“I try and ride a lot, but it has been a bit less now because it is cold… Continue reading
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I managed to get to the Ghent Six Day exhibit at the museum this week. A chance to see the heritage of the six day,film, images, posters that date back into the 1930s.
And then, at the museum café, a chance to have artisanal beers that had a little fun with the Molteni name – Molteni.
The sense of humour extended to a jersey on the wall in the same colours and fonts as the jersey made famous by Eddy Mercks.
“I tried my hand at a touring again, this year. Upgraded the bike to touring standards, loaded the panniers and headed out. You think it’s going to be easy, riding slow and steady. Instead, it was headwind after headwind. Even when I turned around for the return, the wind did an about face and I had even more work to make the pedals turn around.” Continue reading
“The first thing that came to my eyes was the colour. A fire engine red… Continue reading
Caught in the hailstorm yesterday: “It is totally ridiculous. I was riding all day and I was kind of OK, and then I thought, ‘My day is done and I am going home’ – and bam!” Continue reading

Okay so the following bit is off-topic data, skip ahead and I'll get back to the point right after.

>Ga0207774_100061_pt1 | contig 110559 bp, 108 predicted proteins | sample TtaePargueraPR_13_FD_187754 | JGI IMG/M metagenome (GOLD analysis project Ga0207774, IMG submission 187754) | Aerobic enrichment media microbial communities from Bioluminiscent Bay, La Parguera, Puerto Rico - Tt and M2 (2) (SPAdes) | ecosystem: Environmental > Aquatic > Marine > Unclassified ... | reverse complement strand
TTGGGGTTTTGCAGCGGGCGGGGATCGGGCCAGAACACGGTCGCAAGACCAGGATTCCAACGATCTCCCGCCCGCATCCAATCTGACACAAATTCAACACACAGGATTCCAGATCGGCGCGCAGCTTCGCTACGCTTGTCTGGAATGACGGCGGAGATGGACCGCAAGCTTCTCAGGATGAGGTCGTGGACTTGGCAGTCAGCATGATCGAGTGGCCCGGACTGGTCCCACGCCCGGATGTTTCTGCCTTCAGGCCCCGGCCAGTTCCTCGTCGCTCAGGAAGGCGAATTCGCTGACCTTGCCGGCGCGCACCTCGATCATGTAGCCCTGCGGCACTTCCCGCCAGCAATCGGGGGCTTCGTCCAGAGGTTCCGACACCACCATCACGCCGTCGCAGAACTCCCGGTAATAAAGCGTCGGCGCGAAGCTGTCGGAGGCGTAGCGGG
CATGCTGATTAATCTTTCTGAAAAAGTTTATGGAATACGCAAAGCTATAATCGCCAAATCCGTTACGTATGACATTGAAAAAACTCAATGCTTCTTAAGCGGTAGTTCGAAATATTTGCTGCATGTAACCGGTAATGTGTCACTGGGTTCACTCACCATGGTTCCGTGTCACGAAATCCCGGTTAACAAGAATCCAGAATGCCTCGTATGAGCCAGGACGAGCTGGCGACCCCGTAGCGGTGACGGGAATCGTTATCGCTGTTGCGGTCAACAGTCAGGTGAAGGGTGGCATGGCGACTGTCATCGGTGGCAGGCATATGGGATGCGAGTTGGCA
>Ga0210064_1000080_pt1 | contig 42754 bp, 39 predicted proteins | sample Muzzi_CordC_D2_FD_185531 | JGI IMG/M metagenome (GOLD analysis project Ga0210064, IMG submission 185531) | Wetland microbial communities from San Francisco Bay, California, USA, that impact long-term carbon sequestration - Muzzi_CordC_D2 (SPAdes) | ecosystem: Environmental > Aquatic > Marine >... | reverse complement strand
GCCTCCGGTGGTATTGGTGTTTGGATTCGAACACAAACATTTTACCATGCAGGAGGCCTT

There may not be many cycling routes in and around St John’s. You tend to find a few routes and then click into repeat mode. But there are advantages. Some of the scenery is incredible – almost enough to draw your eye from your front wheel.
In the decade I was riding a bike seriously in Newfoundland, there were certain realities. Newfie cyclists know two road levels. You are either riding uphill or downhill. The flats are few and very far between.
The Portugal Cove ride, the one pictured, has a constant procession of hills. Long drags, short cliff faces, rolling tips and then, when your legs are done, a four kilometer mountain col-like ascent that has clipped off more than a handful of wanne-be hill climbers.
With conditions like this, riding here for a few weeks and getting your legs means you can step out to anywhere else and cope with what is offered. Newfie cyclist may not be the fastest, but they arfe not bothered by the smattering of hills that has most cyclists crying in their lactic acid.
This return reminded me of how lucky I was for the terrain (not the car drivers). I live in Europe now and, save for visits to mountain passes, have rarely come across a hill that offers a real challenge. In Newfoundland, any and every ride would bring me face to face with gradients I would be easily able to avoid in the European cycling havens.
“C’est pas si grave.” … “It’s not so bad.” Continue reading
“My routine is, I leave in the morning with two kids on it. One in the trailer and the other one here on the chair…. Continue reading